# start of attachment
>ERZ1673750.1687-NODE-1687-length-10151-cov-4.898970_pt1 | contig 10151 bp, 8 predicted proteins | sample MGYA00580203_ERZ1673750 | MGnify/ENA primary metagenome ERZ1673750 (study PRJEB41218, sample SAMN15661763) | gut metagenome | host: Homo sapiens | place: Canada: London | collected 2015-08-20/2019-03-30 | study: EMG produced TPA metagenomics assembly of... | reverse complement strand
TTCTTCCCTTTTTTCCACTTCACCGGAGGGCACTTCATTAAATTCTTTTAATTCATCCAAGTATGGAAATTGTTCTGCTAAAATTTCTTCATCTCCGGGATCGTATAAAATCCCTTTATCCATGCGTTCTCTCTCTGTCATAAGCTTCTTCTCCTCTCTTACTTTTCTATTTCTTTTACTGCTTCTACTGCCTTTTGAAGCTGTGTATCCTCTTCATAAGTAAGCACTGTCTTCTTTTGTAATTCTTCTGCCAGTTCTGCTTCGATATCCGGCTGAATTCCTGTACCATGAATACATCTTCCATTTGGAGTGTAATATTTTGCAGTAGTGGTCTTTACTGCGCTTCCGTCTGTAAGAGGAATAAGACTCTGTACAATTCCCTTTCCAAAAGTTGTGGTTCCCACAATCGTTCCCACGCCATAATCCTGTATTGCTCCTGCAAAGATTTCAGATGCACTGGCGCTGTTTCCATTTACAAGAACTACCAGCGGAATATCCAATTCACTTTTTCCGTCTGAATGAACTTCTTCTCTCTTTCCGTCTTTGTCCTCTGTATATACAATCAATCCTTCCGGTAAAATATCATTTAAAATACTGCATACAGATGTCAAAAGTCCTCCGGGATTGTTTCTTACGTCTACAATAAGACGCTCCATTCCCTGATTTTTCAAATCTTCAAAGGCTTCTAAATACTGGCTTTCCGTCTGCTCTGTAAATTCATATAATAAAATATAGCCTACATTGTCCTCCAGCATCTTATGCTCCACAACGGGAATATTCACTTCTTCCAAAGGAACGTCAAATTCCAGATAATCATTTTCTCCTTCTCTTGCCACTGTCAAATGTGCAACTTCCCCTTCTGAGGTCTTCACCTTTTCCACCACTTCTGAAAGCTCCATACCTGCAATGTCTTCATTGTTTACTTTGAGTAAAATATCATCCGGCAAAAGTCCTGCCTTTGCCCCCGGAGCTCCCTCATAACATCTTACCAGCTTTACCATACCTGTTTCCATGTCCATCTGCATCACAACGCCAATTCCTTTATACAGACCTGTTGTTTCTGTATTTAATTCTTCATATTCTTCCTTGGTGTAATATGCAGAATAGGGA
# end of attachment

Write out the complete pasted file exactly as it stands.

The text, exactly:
>ERZ1673750.1687-NODE-1687-length-10151-cov-4.898970_pt1 | contig 10151 bp, 8 predicted proteins | sample MGYA00580203_ERZ1673750 | MGnify/ENA primary metagenome ERZ1673750 (study PRJEB41218, sample SAMN15661763) | gut metagenome | host: Homo sapiens | place: Canada: London | collected 2015-08-20/2019-03-30 | study: EMG produced TPA metagenomics assembly of... | reverse complement strand
TTCTTCCCTTTTTTCCACTTCACCGGAGGGCACTTCATTAAATTCTTTTAATTCATCCAAGTATGGAAATTGTTCTGCTAAAATTTCTTCATCTCCGGGATCGTATAAAATCCCTTTATCCATGCGTTCTCTCTCTGTCATAAGCTTCTTCTCCTCTCTTACTTTTCTATTTCTTTTACTGCTTCTACTGCCTTTTGAAGCTGTGTATCCTCTTCATAAGTAAGCACTGTCTTCTTTTGTAATTCTTCTGCCAGTTCTGCTTCGATATCCGGCTGAATTCCTGTACCATGAATACATCTTCCATTTGGAGTGTAATATTTTGCAGTAGTGGTCTTTACTGCGCTTCCGTCTGTAAGAGGAATAAGACTCTGTACAATTCCCTTTCCAAAAGTTGTGGTTCCCACAATCGTTCCCACGCCATAATCCTGTATTGCTCCTGCAAAGATTTCAGATGCACTGGCGCTGTTTCCATTTACAAGAACTACCAGCGGAATATCCAATTCACTTTTTCCGTCTGAATGAACTTCTTCTCTCTTTCCGTCTTTGTCCTCTGTATATACAATCAATCCTTCCGGTAAAATATCATTTAAAATACTGCATACAGATGTCAAAAGTCCTCCGGGATTGTTTCTTACGTCTACAATAAGACGCTCCATTCCCTGATTTTTCAAATCTTCAAAGGCTTCTAAATACTGGCTTTCCGTCTGCTCTGTAAATTCATATAATAAAATATAGCCTACATTGTCCTCCAGCATCTTATGCTCCACAACGGGAATATTCACTTCTTCCAAAGGAACGTCAAATTCCAGATAATCATTTTCTCCTTCTCTTGCCACTGTCAAATGTGCAACTTCCCCTTCTGAGGTCTTCACCTTTTCCACCACTTCTGAAAGCTCCATACCTGCAATGTCTTCATTGTTTACTTTGAGTAAAATATCATCCGGCAAAAGTCCTGCCTTTGCCCCCGGAGCTCCCTCATAACATCTTACCAGCTTTACCATACCTGTTTCCATGTCCATCTGCATCACAACGCCAATTCCTTTATACAGACCTGTTGTTTCTGTATTTAATTCTTCATATTCTTCCTTGGTGTAATATGCAGAATAGGGA